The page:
I recall reading a long time ago that when some people asked the late John Stott how he maintained his faithfulness to Christ and his calling, he replied, “daily Bible study and prayer”. I think I remember correctly. For many of us in the evangelical tradition, Bible study and prayer were the two basic spiritual disciplines that helped us abide in Christ, thereby growing and serving (John 15:1–17). In a recent chat with my friend Rob Loane of VantagePoint3, we felt it was time to add one more item to this list of fundamental spiritual disciplines — spiritual friendship.
Jesus calls us to abide in Him (John 15:4); to remain connected to Him. In Him we find life and are empowered to bear fruit that lasts (John 15:16). We must bear in mind that basic spiritual disciplines help us to relationally connect with God.
So we commit ourselves to the study of the Bible. The Emmaus Road passage (Luke 24:13–35) reminds us that the study of the written Word must help us connect with the Living Word. As Jesus and the two disciples journeyed together, Jesus pointed out to them where the Word spoke about Him (Luke 24:27). Studying the written Word must lead to an encounter with the Living Word. It must help us abide in Him.
As for prayer, we are taught about the centrality of prayer by Jesus’ own example (Mark 1:35–39; Luke 6:12–16). It is clear from the Gospels that in prayer Jesus communes with His Father (John 17:1–5). The model prayer He leaves us shows us how we can follow Him by leading us to pray to our Father in heaven (Matt. 6:5–13). We note that we are to pray to “our” Father and not just to “my” Father, a hint that normal Christian life is a life lived in community.
Hence, we come to what we believe to be the third component of basic spiritual disciplines — spiritual friendship. The importance of relationships has been included in previous formulations of the spiritual life, usually as fellowship or community. We would like to suggest the term friendship. As followers of Jesus we are spiritual siblings, brothers and sisters. But friendship spells out how we are meant to relate to one another. Jesus defines for us the heart of friendship — the willingness to give our lives for our friends (John 15:13). He loves us as friends and expects that we love each other as He loves us (John 15:12–15).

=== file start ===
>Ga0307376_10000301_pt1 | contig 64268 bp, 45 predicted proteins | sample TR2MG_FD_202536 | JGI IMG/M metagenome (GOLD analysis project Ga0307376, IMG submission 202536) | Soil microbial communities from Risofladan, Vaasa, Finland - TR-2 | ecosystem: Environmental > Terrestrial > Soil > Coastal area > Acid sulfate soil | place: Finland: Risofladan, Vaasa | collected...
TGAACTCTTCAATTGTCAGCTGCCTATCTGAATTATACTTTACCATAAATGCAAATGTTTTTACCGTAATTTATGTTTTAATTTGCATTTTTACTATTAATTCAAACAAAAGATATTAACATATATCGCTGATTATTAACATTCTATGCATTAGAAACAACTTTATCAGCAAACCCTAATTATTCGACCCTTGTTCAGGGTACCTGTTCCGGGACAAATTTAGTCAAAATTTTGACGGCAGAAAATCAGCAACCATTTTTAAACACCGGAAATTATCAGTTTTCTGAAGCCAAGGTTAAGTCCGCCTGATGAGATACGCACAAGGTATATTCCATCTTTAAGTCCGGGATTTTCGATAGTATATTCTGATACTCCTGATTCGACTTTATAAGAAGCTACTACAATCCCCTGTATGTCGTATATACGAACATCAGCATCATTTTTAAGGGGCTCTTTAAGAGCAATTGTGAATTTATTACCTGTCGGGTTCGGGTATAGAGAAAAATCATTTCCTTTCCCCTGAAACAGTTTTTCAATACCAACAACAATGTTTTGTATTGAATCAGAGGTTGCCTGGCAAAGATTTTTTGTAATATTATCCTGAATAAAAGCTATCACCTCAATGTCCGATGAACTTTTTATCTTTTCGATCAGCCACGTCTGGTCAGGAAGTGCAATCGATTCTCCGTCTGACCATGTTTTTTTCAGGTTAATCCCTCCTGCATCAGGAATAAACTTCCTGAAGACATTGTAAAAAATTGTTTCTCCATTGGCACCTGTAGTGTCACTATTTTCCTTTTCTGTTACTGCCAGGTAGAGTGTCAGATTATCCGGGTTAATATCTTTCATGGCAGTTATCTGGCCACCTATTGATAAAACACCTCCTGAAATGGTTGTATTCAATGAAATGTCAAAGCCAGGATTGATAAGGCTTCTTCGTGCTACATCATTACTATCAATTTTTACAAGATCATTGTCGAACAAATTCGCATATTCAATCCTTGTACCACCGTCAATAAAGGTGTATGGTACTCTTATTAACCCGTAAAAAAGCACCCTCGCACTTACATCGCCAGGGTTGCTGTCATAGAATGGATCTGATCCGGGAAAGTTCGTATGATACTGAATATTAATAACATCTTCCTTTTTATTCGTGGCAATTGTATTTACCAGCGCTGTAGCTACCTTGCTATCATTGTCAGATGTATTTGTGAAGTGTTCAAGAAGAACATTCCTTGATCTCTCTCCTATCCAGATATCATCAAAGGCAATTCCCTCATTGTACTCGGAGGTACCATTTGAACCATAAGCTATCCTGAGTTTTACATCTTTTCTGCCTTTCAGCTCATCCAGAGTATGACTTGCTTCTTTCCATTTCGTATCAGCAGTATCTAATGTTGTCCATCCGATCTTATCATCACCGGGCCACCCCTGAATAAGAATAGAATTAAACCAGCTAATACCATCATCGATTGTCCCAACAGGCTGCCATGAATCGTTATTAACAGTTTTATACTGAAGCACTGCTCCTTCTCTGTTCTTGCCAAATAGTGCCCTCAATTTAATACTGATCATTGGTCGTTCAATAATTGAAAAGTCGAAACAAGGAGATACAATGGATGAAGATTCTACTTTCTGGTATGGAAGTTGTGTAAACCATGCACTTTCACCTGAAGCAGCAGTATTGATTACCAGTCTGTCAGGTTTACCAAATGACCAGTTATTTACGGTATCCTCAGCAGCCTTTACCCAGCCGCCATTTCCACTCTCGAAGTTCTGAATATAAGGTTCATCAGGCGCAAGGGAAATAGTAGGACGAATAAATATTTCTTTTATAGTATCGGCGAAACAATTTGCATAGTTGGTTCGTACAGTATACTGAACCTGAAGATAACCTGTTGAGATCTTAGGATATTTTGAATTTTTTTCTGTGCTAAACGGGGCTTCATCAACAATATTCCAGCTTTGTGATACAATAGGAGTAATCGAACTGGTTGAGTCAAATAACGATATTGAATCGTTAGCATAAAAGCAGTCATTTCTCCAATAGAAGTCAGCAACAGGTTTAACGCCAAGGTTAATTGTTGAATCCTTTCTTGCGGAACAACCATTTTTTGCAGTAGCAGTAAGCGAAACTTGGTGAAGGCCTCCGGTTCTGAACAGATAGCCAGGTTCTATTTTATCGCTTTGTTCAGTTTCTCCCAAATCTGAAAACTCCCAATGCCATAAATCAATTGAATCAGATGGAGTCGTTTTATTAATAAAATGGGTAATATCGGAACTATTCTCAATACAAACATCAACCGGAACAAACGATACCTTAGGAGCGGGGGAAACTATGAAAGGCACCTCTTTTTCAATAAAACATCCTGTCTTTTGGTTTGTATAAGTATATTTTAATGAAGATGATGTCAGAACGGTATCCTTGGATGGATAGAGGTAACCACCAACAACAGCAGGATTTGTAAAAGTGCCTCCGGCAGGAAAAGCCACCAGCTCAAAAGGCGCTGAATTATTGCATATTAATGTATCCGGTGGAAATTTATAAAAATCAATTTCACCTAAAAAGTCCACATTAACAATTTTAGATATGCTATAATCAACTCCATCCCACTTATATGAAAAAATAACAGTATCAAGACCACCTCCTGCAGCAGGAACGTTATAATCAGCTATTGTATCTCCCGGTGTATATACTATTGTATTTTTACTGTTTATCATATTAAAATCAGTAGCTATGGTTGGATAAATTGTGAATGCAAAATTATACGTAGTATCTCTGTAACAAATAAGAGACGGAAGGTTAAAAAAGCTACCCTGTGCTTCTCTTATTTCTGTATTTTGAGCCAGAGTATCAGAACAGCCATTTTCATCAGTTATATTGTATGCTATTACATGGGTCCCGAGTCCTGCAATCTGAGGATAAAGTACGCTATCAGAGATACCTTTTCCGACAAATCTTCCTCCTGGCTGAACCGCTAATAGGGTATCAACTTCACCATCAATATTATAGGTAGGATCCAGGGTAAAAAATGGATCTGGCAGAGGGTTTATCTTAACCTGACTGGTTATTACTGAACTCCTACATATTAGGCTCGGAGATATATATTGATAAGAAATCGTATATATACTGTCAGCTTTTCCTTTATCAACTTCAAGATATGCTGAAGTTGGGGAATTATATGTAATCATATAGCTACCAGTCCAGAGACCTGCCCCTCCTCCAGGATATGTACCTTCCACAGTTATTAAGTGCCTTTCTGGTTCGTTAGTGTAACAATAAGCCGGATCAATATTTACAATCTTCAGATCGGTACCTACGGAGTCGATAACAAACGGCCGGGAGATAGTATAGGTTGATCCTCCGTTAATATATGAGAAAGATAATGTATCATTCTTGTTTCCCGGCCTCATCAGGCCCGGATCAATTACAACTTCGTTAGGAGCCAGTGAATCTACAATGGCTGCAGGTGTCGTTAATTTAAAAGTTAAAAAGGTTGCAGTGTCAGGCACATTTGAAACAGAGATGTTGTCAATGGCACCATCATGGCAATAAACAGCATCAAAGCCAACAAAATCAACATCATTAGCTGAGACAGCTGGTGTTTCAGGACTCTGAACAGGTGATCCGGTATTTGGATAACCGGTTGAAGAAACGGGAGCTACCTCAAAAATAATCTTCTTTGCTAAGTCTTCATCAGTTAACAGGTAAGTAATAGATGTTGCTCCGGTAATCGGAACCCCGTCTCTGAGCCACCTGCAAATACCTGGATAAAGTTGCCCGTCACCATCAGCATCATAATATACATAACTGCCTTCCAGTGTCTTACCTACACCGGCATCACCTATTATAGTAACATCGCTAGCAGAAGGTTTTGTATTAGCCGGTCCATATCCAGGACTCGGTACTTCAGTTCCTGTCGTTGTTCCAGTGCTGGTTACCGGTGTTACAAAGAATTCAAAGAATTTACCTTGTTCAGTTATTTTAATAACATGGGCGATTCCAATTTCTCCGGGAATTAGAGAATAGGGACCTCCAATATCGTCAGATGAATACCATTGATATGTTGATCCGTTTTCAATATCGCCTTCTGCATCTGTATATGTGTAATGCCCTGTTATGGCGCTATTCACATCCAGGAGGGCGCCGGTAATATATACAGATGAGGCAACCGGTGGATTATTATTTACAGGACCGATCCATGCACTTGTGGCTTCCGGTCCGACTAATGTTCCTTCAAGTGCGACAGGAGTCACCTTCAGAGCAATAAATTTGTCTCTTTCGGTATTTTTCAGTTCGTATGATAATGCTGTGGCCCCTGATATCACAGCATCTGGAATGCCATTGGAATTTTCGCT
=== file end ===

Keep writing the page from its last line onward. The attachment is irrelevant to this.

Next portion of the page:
Verses like “accept one another as Christ has accepted you” (Rom. 15:7) remind us that we channel Christ to each other. Christ accepts us and we experience that because our friends in Christ accept us. Therefore, following Jesus in the company of friends is another key way we abide in Christ.
As we look ahead to another year, we remember we are called to shine as lights in a dark world (Phil. 2:15). We can do that only as we abide in Christ. And we abide in Christ as we commit ourselves to these three spiritual disciplines:
- Bible study;
- Prayer; and
- Spiritual friendship.